I've heard this unit quoted frequently when talking around terminal velocity, which is I think 32 metres per second per second, however what does that actually mean?

So metres per second is a measurement of speed, and also so 32 metres per second per second is saying the speed of the object increases by 32m/s (metres per second) eincredibly second. Also spoken as metres per second squared.

You are watching: What does per second per second mean

Which likewise happens to be the unit for acceleration. It represents how easily the rate is altering (whereas velocity represents exactly how conveniently the position changes).

Separate from terminal velocity is acceleration. Gravity on Earth increases at 32 *feet* per second per second (additionally the same as 32 feet/second squared).

So, if something is in midair.

At 0 seconds, it's falling at 0 feet per second.

After 1 second, it's falling at 32 feet per second.

After 2 secs, it's falling at 64 feet per second.

After 3 secs, it's falling at 96 feet per second.

After 4 secs, it's falling at 128 feet per second.

Eincredibly second, the rate enhanced by 32 feet per second - so the acceleration is 32 feet per second per second. Get it?

6

Share

ReportSave

level 2

· 2y

A physics teacher I when had renoted that 90% of physics troubles are multiplying quantities together till the systems come out best. This is an excellent instance of that in activity.

2

Share

ReportSave

level 1

· 2y

wouldnt that suppose the secs cancel out, or are u talking bout per second squared

2

Share

ReportSave

level 2

· 2y

(a/b)/c = (a/b)*(1/c)

2

Share

ReportSave

Continue this thread

level 1

· 2y

Velocity is in a unit of meters per second. It's a rate of readjust of place. Acceleration such as because of gravity is the price of change of velocity which is a velocity per second measurement which if you perform the math from that is meters per second per second.

2

Share

ReportSave

level 1

· 2y

It would certainly typically be an acceleration. In various other words, velocity is changing at 32 ft/s per second.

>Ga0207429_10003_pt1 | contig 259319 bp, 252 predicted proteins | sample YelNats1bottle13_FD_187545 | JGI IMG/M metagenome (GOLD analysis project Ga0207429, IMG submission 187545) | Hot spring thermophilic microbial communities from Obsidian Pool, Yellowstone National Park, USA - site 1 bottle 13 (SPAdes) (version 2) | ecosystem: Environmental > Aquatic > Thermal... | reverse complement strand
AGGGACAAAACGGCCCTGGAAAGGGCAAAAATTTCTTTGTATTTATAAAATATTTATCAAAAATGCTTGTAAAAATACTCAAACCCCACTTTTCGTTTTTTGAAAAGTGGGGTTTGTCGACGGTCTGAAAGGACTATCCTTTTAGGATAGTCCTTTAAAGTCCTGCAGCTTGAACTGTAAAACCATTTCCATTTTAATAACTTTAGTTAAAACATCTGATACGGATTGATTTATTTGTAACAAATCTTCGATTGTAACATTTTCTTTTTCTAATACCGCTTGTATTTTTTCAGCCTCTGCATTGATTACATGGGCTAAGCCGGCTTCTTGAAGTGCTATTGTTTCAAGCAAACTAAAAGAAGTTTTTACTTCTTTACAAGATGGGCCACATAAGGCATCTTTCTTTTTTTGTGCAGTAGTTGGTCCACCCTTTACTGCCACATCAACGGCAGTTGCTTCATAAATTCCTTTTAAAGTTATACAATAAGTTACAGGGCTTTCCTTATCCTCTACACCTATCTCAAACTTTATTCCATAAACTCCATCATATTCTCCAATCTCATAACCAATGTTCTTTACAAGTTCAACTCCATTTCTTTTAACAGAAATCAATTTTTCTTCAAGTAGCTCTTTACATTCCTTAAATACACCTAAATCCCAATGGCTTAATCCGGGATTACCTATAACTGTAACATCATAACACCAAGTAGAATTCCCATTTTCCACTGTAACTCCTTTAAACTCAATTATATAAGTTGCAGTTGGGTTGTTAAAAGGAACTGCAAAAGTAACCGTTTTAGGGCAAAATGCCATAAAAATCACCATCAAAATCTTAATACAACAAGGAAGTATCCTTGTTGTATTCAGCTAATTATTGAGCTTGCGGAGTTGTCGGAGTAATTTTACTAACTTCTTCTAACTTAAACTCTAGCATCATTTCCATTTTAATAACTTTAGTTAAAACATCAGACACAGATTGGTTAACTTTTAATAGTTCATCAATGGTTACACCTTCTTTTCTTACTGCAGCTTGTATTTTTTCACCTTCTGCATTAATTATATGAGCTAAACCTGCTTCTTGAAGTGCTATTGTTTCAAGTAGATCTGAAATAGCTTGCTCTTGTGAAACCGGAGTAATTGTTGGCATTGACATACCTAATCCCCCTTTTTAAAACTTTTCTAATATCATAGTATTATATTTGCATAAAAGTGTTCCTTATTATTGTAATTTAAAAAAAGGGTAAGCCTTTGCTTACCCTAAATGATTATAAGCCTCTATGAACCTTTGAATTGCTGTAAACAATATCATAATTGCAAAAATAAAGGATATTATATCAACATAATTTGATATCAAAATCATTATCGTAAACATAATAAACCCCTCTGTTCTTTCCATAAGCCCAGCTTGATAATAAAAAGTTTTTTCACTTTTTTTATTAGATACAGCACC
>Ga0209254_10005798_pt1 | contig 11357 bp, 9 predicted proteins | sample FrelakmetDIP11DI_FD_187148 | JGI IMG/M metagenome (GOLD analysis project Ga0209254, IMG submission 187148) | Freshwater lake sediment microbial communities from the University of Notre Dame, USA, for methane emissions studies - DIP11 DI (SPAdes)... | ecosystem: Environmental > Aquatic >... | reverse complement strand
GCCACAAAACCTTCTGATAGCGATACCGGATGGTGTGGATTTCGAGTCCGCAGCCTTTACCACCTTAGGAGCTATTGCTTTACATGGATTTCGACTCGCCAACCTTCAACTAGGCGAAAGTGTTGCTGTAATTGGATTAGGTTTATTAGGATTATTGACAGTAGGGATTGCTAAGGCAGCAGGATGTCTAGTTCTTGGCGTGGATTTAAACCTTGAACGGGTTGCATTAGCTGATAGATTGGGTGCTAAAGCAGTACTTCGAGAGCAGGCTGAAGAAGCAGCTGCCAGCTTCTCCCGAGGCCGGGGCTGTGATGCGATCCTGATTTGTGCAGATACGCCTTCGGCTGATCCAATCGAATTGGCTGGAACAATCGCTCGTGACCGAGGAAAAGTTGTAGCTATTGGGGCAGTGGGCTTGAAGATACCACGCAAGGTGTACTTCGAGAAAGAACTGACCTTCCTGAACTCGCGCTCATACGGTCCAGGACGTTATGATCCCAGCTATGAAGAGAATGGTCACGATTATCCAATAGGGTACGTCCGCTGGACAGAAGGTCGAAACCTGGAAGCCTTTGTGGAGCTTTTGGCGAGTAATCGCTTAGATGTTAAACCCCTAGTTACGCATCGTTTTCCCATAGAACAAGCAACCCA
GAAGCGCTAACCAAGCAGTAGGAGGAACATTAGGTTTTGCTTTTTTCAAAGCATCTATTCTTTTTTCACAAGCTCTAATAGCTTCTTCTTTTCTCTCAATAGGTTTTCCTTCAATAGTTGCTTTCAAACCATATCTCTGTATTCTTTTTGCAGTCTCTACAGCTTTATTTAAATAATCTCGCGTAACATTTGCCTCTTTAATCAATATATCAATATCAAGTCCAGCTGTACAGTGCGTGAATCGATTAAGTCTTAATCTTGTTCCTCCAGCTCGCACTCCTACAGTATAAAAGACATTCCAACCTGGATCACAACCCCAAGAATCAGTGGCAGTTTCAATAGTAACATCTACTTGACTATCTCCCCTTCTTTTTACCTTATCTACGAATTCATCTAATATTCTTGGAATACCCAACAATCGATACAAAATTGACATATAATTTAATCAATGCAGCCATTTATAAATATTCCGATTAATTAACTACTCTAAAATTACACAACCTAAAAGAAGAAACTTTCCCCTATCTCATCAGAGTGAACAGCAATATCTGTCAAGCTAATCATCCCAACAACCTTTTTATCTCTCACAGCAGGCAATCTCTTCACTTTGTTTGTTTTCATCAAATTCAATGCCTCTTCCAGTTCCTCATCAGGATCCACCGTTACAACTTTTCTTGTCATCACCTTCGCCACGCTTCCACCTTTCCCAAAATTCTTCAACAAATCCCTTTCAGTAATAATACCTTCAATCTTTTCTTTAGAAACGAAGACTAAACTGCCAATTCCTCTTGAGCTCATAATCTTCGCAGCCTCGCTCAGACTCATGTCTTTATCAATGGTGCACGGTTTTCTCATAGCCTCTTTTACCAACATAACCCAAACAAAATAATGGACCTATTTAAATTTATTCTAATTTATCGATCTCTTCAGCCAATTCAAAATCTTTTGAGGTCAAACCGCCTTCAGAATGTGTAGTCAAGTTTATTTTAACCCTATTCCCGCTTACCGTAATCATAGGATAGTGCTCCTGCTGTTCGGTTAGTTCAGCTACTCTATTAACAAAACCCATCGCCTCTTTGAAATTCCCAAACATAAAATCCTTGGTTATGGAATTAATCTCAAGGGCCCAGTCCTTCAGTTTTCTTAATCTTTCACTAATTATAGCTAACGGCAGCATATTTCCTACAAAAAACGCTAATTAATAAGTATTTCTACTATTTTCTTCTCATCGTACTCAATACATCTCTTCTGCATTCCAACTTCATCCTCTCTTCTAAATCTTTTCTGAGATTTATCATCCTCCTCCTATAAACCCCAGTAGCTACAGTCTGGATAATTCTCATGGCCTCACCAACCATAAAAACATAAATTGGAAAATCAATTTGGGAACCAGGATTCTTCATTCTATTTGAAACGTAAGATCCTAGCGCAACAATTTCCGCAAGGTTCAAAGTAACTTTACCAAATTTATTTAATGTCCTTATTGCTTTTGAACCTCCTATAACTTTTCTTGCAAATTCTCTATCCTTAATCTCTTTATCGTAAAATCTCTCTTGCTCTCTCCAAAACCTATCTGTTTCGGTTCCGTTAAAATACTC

1

Share

ReportSave

level 1

· 2y

Velocity is meters per second. Acceleration, a readjust in velocity, is measured in meters per second per second (ie "speed" per second)

1

Share

ReportSave

level 1

· 2y

No. Meters per second implies Change in distance per second (ie velocity). Terminal velocity is meters per second. Velocity per second is acceleration i.e. (meters per second) per second

1

Share

ReportSave

level 1

· 2y

Real fake skilled

Speed is a readjust in distance, measured in (distance) per second. Acceleration is a adjust of speed, measured in (speed) per second. We can replace the speed in the second equation to offer us (distance per second) per second. So basically saying X meters per second per second means that you are changing your speed X metres per second.

1

Share

ReportSave

level 1

· 2y

Acceleration. 20 feet per second per second suggests the rate is changing by 20 feet per second eextremely second.

1

Share

ReportSave

level 1

· 2y

Terminal velocity (for a falling object) is the speed at which something stops speeding up. Basically, the wind resistance slowing dvery own the object is equal to the acceleration from gravity, so the net effect is that it does accelerate or decelerate, and also it drops at the very same rate.

1

Share

ReportSave

level 1

· 2y

It just adds per second to the rate to quantify the price of acceleration.

See more: Cool Smiles Corona - Cool Smiles Orthodontics Corona

1

Share

ReportSave

level 1

· 2y

It's going up in "per second" for eexceptionally second that passes. The first "per second" is for the speed, whereas the second "per second" is the buildup of rate.

1

Share

ReportSave

More posts from the NoStupidQuestions community

Continue looking in r/NoStupidQuestions

r/NoStupidQuestions

Ask away!

2.4m

Members

16.2k

Online

Created Feb 2, 2013

Join

Top posts august 18th 2019Top posts of august, 2019Top posts 2019

helpcouchsurfingcook.com coinscouchsurfingcook.com premiumcouchsurfingcook.com gifts

aboutcareerspressadvertiseblogTermsContent policyPrivacy policyMod policy

Back to Top